Three Myths to Ignore About Millennial Colleagues: Stop Blinding Yourself with Sound Bites

"Millennials don't just want to read the news anymore. They want to know what they can do about it." – Ian Somerhalder, Actor and entrepreneur. You’ve probably heard some negative press about Millennials, the current generation taking the workforce by storm. These young people, born between 1980 and 2000, are hitting the ground running straight from college and business school, and they will represent 75% of the workforce by 2025. Critics of the Millennial Generation call them disloyal, overly ambitious, entitled, and even lazy. Nonsense (←Click to Tweet). While of course there are always individual bad apples, I've found none of those labels to be true as a rule. All three of my children are Millennials. I also love working with Millennials in my client organizations when given the … [Read more...]

Five Reasons to Take Massive Action: Making Busyness Your Business

Five Reasons to Take Massive Action: Making Busyness Your Business

"Do not wait to strike until the iron is hot; but make it hot by striking."—William Buell Sprague, 19th Century American clergyman. One theme I've emphasized repeatedly in my writings is that "busy" doesn't necessarily mean "productive." Just because you're staying busy doesn't mean you're accomplishing anything important. Checking 30 tiny tasks off your to-do list may not prove nearly as significant (or as profitable) as completing one high-priority project. To boost your productivity, work hard and constantly on the high-priority tasks that matter the most. ( Multilevel marketers are fond of the term "massive action." I find this a handy synonym for good, productive work, though some observers disparage the term, assuming it refers only to staying busy, rather than staying busy with … [Read more...]

Business Culture

business culture

[TRANSCRIPT] If you have a culture of tardiness, it’s easy to spot. If a meeting is supposed to start at 2:00, it actually begins at 2:15. This culture of tardiness results in people showing up at 2:15 for a 2:00 meeting, because that behavior has been reinforced and rewarded with no penalties, usually by the leadership. And don’t just brush it off by telling me, “Oh, well that’s just our culture.” It’s rude and doesn’t respect others’ time. If you just waive it off, you’re using it as an excuse to enable unprofessional behaviors. You must work to change the culture over time. Six months to a year from now, you can have an “on time” culture if you call attention to it, create some protocols, and instill discipline in yourself and others who don’t follow the rules. Culture changes based on … [Read more...]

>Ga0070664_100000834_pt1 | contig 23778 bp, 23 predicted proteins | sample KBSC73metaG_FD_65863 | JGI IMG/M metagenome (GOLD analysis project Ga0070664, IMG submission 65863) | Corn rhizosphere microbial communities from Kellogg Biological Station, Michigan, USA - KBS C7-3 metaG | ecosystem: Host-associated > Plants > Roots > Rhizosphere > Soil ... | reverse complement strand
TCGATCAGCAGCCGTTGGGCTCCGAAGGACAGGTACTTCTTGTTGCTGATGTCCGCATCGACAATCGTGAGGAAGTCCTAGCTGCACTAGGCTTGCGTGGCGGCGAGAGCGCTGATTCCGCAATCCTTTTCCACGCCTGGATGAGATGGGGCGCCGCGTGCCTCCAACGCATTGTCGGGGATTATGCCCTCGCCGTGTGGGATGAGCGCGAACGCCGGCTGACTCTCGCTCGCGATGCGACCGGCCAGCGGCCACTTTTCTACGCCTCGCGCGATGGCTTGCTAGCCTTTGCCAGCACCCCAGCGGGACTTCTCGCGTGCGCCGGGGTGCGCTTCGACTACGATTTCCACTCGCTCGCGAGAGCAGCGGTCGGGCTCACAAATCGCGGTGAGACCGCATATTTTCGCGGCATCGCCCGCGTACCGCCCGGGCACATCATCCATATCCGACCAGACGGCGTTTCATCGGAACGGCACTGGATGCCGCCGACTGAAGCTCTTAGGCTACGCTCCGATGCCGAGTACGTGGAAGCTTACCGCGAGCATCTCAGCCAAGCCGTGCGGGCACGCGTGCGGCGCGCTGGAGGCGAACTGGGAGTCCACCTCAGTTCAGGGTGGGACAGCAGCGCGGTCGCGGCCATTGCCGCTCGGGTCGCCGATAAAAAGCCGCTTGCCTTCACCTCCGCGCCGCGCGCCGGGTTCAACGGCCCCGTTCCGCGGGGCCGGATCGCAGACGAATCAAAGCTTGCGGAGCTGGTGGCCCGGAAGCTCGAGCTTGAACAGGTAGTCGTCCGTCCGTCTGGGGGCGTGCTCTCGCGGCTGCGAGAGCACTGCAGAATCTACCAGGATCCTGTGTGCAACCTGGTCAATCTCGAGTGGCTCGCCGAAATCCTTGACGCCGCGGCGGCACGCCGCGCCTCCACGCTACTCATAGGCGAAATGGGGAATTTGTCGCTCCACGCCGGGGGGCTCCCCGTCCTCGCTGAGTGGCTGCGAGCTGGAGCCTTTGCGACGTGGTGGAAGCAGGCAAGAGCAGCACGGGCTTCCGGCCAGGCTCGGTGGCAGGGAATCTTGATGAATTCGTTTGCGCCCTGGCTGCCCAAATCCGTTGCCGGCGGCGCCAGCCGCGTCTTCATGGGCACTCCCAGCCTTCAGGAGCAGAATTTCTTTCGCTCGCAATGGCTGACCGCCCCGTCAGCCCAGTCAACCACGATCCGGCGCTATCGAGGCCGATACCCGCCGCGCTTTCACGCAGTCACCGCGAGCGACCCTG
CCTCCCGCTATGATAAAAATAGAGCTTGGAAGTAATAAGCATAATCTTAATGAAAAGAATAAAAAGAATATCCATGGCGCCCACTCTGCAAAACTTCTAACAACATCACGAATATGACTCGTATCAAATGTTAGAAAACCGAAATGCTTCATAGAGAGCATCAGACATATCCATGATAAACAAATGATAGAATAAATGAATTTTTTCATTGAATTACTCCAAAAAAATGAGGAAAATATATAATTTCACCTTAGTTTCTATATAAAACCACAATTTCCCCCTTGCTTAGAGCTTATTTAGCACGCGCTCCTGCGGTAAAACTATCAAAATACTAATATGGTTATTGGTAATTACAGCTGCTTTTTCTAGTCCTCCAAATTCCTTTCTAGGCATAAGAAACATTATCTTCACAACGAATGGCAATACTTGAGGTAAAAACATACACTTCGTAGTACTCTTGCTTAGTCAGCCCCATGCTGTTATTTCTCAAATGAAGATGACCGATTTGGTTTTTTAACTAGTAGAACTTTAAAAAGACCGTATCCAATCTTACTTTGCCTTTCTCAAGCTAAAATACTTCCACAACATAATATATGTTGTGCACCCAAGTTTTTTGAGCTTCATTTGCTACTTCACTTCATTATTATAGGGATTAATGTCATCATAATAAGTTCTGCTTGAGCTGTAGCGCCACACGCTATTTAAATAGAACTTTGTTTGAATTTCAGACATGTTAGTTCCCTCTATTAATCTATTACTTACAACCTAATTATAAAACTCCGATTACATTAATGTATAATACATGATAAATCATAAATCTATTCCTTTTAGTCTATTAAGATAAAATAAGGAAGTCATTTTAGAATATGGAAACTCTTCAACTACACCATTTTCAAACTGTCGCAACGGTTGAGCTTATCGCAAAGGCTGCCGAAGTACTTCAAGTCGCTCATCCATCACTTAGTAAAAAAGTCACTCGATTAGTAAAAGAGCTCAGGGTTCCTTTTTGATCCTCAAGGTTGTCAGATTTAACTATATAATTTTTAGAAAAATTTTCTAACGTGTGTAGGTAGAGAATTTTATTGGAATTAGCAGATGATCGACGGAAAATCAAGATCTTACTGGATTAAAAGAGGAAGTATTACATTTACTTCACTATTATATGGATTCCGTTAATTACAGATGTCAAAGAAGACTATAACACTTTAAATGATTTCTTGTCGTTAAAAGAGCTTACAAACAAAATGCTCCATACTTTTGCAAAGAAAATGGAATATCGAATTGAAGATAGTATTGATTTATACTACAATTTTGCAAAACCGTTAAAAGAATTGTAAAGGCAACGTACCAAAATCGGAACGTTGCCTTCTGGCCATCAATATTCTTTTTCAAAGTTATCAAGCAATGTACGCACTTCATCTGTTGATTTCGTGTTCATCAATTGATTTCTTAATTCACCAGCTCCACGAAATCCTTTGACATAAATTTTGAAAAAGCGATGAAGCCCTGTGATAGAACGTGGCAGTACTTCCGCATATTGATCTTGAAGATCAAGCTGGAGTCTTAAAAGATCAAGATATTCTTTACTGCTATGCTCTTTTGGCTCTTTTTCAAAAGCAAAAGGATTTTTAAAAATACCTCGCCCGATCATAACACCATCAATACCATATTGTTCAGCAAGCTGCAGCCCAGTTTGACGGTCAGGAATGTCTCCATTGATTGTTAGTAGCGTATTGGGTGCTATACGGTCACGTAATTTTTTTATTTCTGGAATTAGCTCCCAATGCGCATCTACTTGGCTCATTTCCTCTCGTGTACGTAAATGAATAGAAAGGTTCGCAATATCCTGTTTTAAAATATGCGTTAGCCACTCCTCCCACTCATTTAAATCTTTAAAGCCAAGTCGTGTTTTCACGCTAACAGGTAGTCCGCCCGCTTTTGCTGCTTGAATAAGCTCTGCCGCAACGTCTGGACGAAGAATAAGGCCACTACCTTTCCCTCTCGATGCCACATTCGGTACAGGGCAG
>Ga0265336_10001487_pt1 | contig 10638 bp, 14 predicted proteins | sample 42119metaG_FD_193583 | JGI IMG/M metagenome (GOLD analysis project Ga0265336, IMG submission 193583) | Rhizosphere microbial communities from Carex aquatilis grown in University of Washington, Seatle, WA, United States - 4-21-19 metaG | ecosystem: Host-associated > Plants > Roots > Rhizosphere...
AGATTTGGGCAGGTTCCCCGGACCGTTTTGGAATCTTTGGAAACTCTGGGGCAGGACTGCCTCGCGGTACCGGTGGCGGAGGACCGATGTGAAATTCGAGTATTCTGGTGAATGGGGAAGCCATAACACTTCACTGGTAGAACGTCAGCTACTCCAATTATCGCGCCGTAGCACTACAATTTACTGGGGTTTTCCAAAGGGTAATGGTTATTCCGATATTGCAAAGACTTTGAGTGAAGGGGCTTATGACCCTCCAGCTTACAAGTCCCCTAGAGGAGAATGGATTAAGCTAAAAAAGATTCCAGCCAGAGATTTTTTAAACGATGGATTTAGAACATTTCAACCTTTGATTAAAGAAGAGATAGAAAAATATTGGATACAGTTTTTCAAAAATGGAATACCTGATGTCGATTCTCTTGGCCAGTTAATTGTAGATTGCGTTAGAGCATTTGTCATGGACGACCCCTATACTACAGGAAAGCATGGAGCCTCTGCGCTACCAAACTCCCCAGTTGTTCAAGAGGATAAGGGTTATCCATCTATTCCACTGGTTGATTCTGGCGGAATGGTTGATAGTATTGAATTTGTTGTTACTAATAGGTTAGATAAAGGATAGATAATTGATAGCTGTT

Maximizing Your Results

maximizing your results laura stack

[TRANSCRIPT]  Why should you care about being productive? Why do you want to be efficient, organized, use your email correctly, manage your time, set boundaries, say no, and focus on value? It all comes down to achieving maximum results in the minimum amount of time. If you can be more efficient at work and save 60 minutes a day by using the strategies we discussed today, you can get out of the office on time or at least a little earlier and go home to the people that you love. That is what it is all about. It’s not about saving time so you can cram more in. Productivity is about love—loving your job and family with equal passion and not sacrificing one for the other. … [Read more...]

Change Should Be the Middle Name of Every Business

Top productivity speaker Laura Stack on Change

[TRANSCRIPT] Change should actually be the middle name of every business. In his latest book, Playing To Win, A.G.’s Lafley talks about the five things that every leader should do to execute strategy and get the company to win. And, ultimately, all five come down to change. The companies that don’t change will go the way of the dinosaurs. No one really agrees on what happened to the dinosaurs; however everyone agrees they are dead. And it has something to do with their inability to change. Think about companies like Motorola, Kodak, Palm, Saab, Atari, Myspace, and Borders. What do they have in common? They are either in steep decline or demise because of their inability to stay relevant, to be flexible, and to change. At some level, even though it’s not always fun, we should be glad and … [Read more...]